Sex & Gender

growing up queer: a brief lesson on hetero- and homonormativity

March 5, 2013

If growing up a Black kid listening to “white” post-hardcore and screamo music in suburban northern Virginia didn’t make me feel odd enough, I too had to cope with the social consequences of my sexuality and effeminacy. Constantly bombarded with remarks on my mannerisms, the feminine inflections in my voice and the way I ran in gym class, I realized that something about me was contradictory to preconceived notions of what a Black male “should” be. When I came to college I learned the term heteronormative.

Words by Justin Allen, AFROPUNK Contributor*

Heteronormativity describes the social constructions from which we draw our understandings of what is “normal” and “abnormal” in relation to gender and sexuality. Heterosexual, cisgender, monogamous relationships are prioritized in relation to queer identities and alternative relationship structures. This is evident, for example, in the exclusion of discussions of queer relationships from public school sex education and in gender-segregated bathrooms. Marriage, too, is idealized as the “appropriate” goal to which said relationships should aspire. Heteronormative structure is upheld by a fulfillment of the gender role requirements of male and female to which queer identities are contradictory. Men pay for meals on dates with women, they get married, they have kids, fathers are the protectors, mothers are the nurturers; but what about trans people, gay men, lesbians, masculine women, feminine men, asexual, bisexual, intersex and polyamorous people? What about people that don’t want to get married, people that just want to date, people that get married but don’t want kids? What about everyone else?

While these terms and their definitions may seem lofty, breaking such gender roles can carry severe consequences for those who do not fit them. I understood this growing up, even before I was exposed to startling stories and statistics of violence and institutionalized prejudice against queer people. I would change the way I spoke, the way I walked, the way I gestured to conceal my effeminacy, from my peers so to stop them from investigating my sexuality and from myself so to prove that I could overcome it—that I could be “normal” if I really wanted to be.

My junior year of high school I stopped hiding, but prescribed to another structure for which I only recently learned a word. Homonormativity describes the assimilation of queer people to heteronormative structures and ideas. This is most discrete in masculine-feminine depictions of gay couples —nearly always white and cisgender— on mainstream television, such as Kurt and Blaine on Glee, and most obvious in the fight for marriage equality in which gay couples seek to assimilate to an institution that is inherently unequal in its exclusion of non-married people from certain rights. Homonormativity is the desire of certain queer people to conform, an effort often tied to privilege. Issues such as the disproportionate number of queer homeless youth and the criminalization of HIV-positive people, for example, are less publicized than issues surrounding gay marriage, a movement of which cis, white, gay couples are most often the faces.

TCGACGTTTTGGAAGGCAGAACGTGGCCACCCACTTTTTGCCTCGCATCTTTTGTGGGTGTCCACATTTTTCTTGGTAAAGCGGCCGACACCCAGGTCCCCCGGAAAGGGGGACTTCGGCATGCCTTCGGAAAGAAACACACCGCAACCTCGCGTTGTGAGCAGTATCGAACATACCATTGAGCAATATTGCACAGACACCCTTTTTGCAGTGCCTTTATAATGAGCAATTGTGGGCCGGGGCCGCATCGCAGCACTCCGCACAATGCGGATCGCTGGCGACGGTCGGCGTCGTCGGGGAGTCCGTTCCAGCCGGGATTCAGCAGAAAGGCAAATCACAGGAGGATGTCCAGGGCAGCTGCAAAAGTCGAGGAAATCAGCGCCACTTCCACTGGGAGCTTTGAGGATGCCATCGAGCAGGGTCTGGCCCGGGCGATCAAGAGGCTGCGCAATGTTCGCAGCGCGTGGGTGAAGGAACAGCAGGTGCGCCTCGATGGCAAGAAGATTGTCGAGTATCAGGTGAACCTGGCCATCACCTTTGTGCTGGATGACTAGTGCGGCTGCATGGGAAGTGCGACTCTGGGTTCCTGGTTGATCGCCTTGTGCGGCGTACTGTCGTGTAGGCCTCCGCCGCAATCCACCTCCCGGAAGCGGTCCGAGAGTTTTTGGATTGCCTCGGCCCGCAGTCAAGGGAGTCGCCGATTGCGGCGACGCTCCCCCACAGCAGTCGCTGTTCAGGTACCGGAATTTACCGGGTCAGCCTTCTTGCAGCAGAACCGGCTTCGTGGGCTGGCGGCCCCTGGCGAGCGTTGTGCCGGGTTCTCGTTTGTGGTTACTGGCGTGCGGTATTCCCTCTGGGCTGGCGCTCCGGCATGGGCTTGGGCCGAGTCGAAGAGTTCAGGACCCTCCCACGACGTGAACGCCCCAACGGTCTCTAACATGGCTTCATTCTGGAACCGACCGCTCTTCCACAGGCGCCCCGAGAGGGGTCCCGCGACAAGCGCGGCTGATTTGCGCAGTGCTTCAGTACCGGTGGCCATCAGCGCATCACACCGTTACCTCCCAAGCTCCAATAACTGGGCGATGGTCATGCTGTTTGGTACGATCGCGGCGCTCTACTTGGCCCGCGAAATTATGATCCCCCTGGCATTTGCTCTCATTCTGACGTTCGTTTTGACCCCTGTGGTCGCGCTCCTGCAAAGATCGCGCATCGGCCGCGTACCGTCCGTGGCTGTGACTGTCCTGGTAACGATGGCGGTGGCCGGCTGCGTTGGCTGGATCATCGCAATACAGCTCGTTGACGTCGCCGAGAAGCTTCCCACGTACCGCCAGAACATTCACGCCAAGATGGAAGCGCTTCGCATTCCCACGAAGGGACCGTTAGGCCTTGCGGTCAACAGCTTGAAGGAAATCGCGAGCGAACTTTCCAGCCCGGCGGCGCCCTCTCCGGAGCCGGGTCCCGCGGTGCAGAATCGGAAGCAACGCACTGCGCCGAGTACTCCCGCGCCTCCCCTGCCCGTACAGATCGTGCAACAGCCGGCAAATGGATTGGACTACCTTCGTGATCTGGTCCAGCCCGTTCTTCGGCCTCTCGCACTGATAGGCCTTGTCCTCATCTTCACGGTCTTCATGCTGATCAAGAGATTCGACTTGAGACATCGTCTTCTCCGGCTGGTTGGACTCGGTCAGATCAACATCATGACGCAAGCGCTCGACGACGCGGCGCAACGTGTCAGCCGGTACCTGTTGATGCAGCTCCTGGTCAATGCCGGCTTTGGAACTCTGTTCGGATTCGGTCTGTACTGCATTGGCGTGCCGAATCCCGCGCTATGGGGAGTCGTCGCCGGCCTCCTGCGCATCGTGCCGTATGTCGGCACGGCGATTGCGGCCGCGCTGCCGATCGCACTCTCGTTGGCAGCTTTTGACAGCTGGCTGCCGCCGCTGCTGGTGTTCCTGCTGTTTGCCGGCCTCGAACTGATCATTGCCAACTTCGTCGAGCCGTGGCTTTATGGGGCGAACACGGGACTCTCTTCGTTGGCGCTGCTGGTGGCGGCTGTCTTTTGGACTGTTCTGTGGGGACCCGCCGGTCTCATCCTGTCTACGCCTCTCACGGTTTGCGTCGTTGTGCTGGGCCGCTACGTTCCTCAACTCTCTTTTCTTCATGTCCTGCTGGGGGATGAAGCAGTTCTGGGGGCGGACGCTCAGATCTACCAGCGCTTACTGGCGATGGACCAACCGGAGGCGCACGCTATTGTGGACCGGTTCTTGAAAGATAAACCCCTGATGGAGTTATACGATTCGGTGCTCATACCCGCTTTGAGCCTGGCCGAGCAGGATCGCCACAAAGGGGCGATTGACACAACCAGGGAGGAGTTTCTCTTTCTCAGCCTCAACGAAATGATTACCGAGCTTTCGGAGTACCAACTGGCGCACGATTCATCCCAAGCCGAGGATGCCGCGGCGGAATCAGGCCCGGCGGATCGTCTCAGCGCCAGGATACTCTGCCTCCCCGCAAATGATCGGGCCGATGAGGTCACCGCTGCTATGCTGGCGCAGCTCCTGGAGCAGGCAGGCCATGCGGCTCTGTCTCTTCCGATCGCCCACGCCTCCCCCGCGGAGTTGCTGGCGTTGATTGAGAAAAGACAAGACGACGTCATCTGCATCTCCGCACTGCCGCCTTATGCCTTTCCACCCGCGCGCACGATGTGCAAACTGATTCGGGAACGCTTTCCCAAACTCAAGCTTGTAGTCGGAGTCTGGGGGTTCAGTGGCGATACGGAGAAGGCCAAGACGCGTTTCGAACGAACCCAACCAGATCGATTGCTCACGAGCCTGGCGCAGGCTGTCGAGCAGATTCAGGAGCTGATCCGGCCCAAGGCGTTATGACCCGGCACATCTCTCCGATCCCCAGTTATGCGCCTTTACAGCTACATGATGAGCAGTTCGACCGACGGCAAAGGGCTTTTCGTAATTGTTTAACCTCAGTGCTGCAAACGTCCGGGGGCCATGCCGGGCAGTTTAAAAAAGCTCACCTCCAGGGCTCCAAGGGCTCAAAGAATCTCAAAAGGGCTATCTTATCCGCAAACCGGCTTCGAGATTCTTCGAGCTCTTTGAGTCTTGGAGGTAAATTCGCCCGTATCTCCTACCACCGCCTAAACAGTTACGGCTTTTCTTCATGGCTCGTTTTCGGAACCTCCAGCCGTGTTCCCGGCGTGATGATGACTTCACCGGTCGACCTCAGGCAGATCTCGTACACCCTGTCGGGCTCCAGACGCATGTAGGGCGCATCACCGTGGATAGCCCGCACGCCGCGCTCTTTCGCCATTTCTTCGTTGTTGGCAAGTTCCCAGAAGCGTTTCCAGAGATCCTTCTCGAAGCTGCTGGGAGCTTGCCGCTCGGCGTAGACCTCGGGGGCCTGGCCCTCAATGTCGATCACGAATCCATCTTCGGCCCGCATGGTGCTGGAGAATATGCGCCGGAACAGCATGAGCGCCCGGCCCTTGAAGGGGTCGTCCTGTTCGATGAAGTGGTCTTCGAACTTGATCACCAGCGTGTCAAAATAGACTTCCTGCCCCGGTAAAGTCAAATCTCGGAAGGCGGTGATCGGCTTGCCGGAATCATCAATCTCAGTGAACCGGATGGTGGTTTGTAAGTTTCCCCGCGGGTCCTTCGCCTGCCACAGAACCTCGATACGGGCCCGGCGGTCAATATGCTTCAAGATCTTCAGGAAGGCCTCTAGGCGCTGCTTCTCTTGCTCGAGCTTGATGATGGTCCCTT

I don’t find these terms necessary in understanding the different dynamics of our society, I should specify; they illuminated these dynamics for me, but there are different ways to understanding these issues. This article isn’t to suggest non-conformity as necessary, either, but rather the necessity of a society in which fluidity is acceptable, in which true equality is not obscured by an agenda in which heterosexual, cisgender identities are still centralized. No one should hide or be hidden because of the prioritization of certain identities over our own. And while the aforementioned terms require much closer attention, especially in relation to the power structure amongst race, gender and many other different forms of privilege, one purpose of this post is to create a conversation about the complexities of the contradictions many people’s identities present to preconceived societal ideas. Something any reader of AFROPUNK, I’m sure, knows plenty about.
I leave you with Grace Jones:

* Justin Allen on Twitter: @justn_a